Instead of demolishing the hotel, as many had feared then, they added a new block that has all the amenities required of a five-star hotel and renovated the existing hotel, seamlessly merging the two. Today, the hotel has three parts: the Contemporary Block, the Edwardian Block (1901-10) and the Victorian Block (1837-1901). The former two are already operational while the Victorian Block will be opened soon.

As we walked through the heritage Edwardian block, we stopped several times to admire the interesting re-use of old artefacts like bread moulds and charcoal-irons that have been converted into flower pots. Old German-silver water jugs monogrammed GEH serve as plant holders. Any old furniture that had been salvaged are being used as corner pieces across the hotel. Old luggage racks have been converted into tables at Wilson’s Pub. Elsewhere, iron beams with rivets have been left exposed in various places around the property, including rooms, to give a feel of olden times (interestingly, similar beams were used in the construction of the Howrah Bridge). Even the old iron spiral staircases have been re-used, like the one we used to descend to the bakery towards the end of our walk.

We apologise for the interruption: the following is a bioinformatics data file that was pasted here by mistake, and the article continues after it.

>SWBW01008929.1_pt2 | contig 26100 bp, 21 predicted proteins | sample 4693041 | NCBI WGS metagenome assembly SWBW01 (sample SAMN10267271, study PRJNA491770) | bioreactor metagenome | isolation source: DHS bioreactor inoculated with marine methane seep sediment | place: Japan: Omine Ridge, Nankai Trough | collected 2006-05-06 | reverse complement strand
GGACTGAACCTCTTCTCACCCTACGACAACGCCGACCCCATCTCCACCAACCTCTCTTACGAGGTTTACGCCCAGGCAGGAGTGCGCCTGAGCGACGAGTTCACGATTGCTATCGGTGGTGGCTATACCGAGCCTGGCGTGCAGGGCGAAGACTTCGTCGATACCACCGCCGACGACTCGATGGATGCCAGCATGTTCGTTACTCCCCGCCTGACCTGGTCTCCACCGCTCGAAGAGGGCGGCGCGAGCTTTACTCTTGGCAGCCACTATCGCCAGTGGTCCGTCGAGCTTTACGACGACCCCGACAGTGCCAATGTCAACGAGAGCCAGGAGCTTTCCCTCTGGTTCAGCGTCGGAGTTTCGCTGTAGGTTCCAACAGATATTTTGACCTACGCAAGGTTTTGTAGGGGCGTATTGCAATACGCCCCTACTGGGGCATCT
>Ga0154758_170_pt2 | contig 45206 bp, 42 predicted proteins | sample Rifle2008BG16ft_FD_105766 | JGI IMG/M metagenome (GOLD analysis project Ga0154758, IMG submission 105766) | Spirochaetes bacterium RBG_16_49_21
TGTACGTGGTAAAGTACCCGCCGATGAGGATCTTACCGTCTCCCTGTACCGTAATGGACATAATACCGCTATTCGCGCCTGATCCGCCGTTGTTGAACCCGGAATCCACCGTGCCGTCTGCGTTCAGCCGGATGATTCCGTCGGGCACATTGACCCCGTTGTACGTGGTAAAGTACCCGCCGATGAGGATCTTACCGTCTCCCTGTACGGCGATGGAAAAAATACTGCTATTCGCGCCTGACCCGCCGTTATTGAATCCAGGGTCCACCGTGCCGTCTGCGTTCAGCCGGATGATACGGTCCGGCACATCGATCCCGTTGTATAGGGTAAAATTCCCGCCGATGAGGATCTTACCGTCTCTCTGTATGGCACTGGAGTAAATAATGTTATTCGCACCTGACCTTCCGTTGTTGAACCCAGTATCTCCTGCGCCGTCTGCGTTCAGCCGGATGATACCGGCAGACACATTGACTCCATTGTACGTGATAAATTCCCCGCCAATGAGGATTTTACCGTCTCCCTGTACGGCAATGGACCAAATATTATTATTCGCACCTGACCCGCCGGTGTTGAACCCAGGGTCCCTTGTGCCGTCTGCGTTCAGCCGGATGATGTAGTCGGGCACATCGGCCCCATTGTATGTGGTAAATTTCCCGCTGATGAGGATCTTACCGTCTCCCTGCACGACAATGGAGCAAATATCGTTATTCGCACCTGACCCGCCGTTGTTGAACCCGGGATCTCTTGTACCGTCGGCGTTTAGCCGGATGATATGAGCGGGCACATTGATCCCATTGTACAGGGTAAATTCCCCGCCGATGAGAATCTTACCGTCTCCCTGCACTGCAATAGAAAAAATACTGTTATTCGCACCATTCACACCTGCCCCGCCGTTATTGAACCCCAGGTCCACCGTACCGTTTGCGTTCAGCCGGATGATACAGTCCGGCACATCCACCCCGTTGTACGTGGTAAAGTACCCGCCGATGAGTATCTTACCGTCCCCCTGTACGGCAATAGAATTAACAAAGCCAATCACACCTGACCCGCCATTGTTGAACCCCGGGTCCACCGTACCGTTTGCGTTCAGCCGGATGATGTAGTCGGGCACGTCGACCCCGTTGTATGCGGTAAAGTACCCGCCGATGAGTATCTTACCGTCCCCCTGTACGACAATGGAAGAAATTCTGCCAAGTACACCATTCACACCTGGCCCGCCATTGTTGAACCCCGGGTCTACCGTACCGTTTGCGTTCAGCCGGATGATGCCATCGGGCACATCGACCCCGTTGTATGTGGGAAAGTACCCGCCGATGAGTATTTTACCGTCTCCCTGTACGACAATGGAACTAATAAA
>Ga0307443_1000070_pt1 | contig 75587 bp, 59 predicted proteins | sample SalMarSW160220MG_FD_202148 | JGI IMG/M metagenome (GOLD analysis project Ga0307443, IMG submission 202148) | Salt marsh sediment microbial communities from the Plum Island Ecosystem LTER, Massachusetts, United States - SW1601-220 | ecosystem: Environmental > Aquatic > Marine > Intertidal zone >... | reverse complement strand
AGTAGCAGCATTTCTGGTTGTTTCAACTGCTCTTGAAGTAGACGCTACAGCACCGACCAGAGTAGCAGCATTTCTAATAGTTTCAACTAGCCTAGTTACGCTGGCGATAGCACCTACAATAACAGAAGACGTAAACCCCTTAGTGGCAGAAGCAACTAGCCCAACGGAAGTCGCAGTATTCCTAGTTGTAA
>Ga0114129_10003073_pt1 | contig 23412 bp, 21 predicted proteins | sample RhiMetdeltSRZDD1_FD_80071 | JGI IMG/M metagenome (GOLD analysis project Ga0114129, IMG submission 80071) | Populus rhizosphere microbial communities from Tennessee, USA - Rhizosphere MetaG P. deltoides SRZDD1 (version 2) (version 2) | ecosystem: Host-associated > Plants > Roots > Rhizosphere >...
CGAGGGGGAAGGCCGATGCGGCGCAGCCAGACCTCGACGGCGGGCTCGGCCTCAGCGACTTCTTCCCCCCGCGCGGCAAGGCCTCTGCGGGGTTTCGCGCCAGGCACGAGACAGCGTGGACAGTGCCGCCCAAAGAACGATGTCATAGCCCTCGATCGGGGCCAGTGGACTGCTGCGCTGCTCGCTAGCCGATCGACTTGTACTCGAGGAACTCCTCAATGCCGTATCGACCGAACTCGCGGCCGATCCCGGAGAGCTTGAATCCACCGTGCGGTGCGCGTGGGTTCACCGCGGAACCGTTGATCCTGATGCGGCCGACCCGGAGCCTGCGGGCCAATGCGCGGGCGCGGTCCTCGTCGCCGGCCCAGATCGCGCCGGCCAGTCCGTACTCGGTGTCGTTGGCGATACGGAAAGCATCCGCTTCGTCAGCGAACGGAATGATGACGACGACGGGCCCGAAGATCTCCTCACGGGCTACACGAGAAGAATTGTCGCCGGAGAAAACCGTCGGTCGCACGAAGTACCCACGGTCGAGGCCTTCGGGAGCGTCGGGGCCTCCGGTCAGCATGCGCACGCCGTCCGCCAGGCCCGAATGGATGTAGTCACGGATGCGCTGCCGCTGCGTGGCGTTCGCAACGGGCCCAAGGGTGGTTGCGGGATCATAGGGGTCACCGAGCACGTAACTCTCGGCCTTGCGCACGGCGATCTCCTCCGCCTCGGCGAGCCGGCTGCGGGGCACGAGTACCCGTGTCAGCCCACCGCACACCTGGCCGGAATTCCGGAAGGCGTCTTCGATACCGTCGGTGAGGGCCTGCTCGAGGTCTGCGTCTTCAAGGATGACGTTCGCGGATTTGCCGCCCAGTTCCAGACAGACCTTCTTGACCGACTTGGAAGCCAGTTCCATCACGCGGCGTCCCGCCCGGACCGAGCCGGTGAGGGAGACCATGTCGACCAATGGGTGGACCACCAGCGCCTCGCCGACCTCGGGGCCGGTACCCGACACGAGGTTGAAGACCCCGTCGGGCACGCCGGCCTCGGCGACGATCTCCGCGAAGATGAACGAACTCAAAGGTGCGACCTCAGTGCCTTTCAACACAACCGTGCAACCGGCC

Chandrani reminded us that GEH was the first hotel in India to get an electricity connection in 1883. Interestingly, it was also the first to have an Indian on its board of directors in 1859, the author Peary Chand Mitra.

We walked down to the Atrium Lobby with its colourful gazebos. Two cage-like structures hung above them. Although nobody knows what these cages were used for, we can speculate that these might have been used during cabaret performances at Maxim’s, the hotel’s popular bar and restaurant. The piano, again from Maxim’s, today sits in a corner of the main lobby. Manufactured in Hamburg by MF Rachals & Co., it was restored by Braganza and Co. of Free School Street in Kolkata. It is in perfect playing condition.